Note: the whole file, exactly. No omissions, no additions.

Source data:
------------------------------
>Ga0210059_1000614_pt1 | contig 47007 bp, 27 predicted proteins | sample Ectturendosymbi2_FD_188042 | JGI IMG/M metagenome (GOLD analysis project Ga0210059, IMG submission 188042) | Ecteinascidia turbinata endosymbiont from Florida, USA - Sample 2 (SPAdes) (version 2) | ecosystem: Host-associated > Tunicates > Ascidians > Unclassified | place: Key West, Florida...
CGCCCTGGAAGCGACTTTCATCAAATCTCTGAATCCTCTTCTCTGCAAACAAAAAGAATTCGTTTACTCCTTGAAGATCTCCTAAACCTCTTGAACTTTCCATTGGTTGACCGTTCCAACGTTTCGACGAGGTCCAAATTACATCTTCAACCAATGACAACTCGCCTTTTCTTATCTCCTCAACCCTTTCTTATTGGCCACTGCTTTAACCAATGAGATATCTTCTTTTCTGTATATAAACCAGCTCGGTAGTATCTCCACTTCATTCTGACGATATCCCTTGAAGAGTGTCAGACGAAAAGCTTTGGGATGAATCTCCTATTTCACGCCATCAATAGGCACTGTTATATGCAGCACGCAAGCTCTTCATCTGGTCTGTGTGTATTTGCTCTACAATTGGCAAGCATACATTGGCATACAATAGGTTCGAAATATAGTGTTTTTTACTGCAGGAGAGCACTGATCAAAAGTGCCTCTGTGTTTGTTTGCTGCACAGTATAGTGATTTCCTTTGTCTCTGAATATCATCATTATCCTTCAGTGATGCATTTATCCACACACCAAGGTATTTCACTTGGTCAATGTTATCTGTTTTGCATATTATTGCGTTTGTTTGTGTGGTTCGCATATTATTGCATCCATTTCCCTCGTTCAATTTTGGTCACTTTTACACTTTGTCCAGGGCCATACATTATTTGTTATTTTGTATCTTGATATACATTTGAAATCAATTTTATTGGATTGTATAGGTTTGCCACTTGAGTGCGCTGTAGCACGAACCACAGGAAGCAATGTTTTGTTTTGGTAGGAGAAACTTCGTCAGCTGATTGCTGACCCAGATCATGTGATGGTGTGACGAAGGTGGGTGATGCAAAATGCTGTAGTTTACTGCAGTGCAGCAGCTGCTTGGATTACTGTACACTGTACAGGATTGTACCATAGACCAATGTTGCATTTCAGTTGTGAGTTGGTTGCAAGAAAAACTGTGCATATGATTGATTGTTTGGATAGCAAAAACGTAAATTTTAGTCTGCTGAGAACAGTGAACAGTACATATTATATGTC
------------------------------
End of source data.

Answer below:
>Ga0210059_1000614_pt1 | contig 47007 bp, 27 predicted proteins | sample Ectturendosymbi2_FD_188042 | JGI IMG/M metagenome (GOLD analysis project Ga0210059, IMG submission 188042) | Ecteinascidia turbinata endosymbiont from Florida, USA - Sample 2 (SPAdes) (version 2) | ecosystem: Host-associated > Tunicates > Ascidians > Unclassified | place: Key West, Florida...
CGCCCTGGAAGCGACTTTCATCAAATCTCTGAATCCTCTTCTCTGCAAACAAAAAGAATTCGTTTACTCCTTGAAGATCTCCTAAACCTCTTGAACTTTCCATTGGTTGACCGTTCCAACGTTTCGACGAGGTCCAAATTACATCTTCAACCAATGACAACTCGCCTTTTCTTATCTCCTCAACCCTTTCTTATTGGCCACTGCTTTAACCAATGAGATATCTTCTTTTCTGTATATAAACCAGCTCGGTAGTATCTCCACTTCATTCTGACGATATCCCTTGAAGAGTGTCAGACGAAAAGCTTTGGGATGAATCTCCTATTTCACGCCATCAATAGGCACTGTTATATGCAGCACGCAAGCTCTTCATCTGGTCTGTGTGTATTTGCTCTACAATTGGCAAGCATACATTGGCATACAATAGGTTCGAAATATAGTGTTTTTTACTGCAGGAGAGCACTGATCAAAAGTGCCTCTGTGTTTGTTTGCTGCACAGTATAGTGATTTCCTTTGTCTCTGAATATCATCATTATCCTTCAGTGATGCATTTATCCACACACCAAGGTATTTCACTTGGTCAATGTTATCTGTTTTGCATATTATTGCGTTTGTTTGTGTGGTTCGCATATTATTGCATCCATTTCCCTCGTTCAATTTTGGTCACTTTTACACTTTGTCCAGGGCCATACATTATTTGTTATTTTGTATCTTGATATACATTTGAAATCAATTTTATTGGATTGTATAGGTTTGCCACTTGAGTGCGCTGTAGCACGAACCACAGGAAGCAATGTTTTGTTTTGGTAGGAGAAACTTCGTCAGCTGATTGCTGACCCAGATCATGTGATGGTGTGACGAAGGTGGGTGATGCAAAATGCTGTAGTTTACTGCAGTGCAGCAGCTGCTTGGATTACTGTACACTGTACAGGATTGTACCATAGACCAATGTTGCATTTCAGTTGTGAGTTGGTTGCAAGAAAAACTGTGCATATGATTGATTGTTTGGATAGCAAAAACGTAAATTTTAGTCTGCTGAGAACAGTGAACAGTACATATTATATGTC